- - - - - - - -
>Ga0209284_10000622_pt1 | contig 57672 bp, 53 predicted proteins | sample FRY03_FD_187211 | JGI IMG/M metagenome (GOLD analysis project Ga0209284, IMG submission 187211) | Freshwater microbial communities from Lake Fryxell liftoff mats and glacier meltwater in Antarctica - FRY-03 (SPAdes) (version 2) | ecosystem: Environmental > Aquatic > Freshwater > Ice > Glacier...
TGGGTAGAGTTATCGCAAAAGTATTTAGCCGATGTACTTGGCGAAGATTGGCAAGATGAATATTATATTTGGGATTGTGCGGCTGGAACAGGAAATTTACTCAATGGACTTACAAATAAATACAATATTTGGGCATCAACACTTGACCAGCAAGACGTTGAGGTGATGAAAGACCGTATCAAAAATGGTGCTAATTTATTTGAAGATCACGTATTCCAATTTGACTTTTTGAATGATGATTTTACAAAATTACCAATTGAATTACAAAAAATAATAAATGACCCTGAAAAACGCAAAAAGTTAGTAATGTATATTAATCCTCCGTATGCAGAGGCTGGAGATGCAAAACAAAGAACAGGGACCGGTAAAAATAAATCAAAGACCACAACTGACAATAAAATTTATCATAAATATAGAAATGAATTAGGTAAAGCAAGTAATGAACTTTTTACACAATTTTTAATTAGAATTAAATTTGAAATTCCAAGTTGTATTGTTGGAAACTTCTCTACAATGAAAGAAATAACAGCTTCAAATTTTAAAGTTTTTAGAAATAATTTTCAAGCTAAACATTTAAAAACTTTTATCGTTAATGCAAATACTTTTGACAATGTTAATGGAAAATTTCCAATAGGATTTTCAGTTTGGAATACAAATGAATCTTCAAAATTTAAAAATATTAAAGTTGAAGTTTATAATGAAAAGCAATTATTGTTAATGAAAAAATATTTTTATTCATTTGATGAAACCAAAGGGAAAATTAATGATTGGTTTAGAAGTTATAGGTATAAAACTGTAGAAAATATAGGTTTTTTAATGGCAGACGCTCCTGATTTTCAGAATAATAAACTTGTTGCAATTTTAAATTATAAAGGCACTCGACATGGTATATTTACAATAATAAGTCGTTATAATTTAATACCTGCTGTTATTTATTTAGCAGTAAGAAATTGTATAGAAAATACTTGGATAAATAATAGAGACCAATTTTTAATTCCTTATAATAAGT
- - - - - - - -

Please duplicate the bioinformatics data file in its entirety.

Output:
>Ga0209284_10000622_pt1 | contig 57672 bp, 53 predicted proteins | sample FRY03_FD_187211 | JGI IMG/M metagenome (GOLD analysis project Ga0209284, IMG submission 187211) | Freshwater microbial communities from Lake Fryxell liftoff mats and glacier meltwater in Antarctica - FRY-03 (SPAdes) (version 2) | ecosystem: Environmental > Aquatic > Freshwater > Ice > Glacier...
TGGGTAGAGTTATCGCAAAAGTATTTAGCCGATGTACTTGGCGAAGATTGGCAAGATGAATATTATATTTGGGATTGTGCGGCTGGAACAGGAAATTTACTCAATGGACTTACAAATAAATACAATATTTGGGCATCAACACTTGACCAGCAAGACGTTGAGGTGATGAAAGACCGTATCAAAAATGGTGCTAATTTATTTGAAGATCACGTATTCCAATTTGACTTTTTGAATGATGATTTTACAAAATTACCAATTGAATTACAAAAAATAATAAATGACCCTGAAAAACGCAAAAAGTTAGTAATGTATATTAATCCTCCGTATGCAGAGGCTGGAGATGCAAAACAAAGAACAGGGACCGGTAAAAATAAATCAAAGACCACAACTGACAATAAAATTTATCATAAATATAGAAATGAATTAGGTAAAGCAAGTAATGAACTTTTTACACAATTTTTAATTAGAATTAAATTTGAAATTCCAAGTTGTATTGTTGGAAACTTCTCTACAATGAAAGAAATAACAGCTTCAAATTTTAAAGTTTTTAGAAATAATTTTCAAGCTAAACATTTAAAAACTTTTATCGTTAATGCAAATACTTTTGACAATGTTAATGGAAAATTTCCAATAGGATTTTCAGTTTGGAATACAAATGAATCTTCAAAATTTAAAAATATTAAAGTTGAAGTTTATAATGAAAAGCAATTATTGTTAATGAAAAAATATTTTTATTCATTTGATGAAACCAAAGGGAAAATTAATGATTGGTTTAGAAGTTATAGGTATAAAACTGTAGAAAATATAGGTTTTTTAATGGCAGACGCTCCTGATTTTCAGAATAATAAACTTGTTGCAATTTTAAATTATAAAGGCACTCGACATGGTATATTTACAATAATAAGTCGTTATAATTTAATACCTGCTGTTATTTATTTAGCAGTAAGAAATTGTATAGAAAATACTTGGATAAATAATAGAGACCAATTTTTAATTCCTTATAATAAGT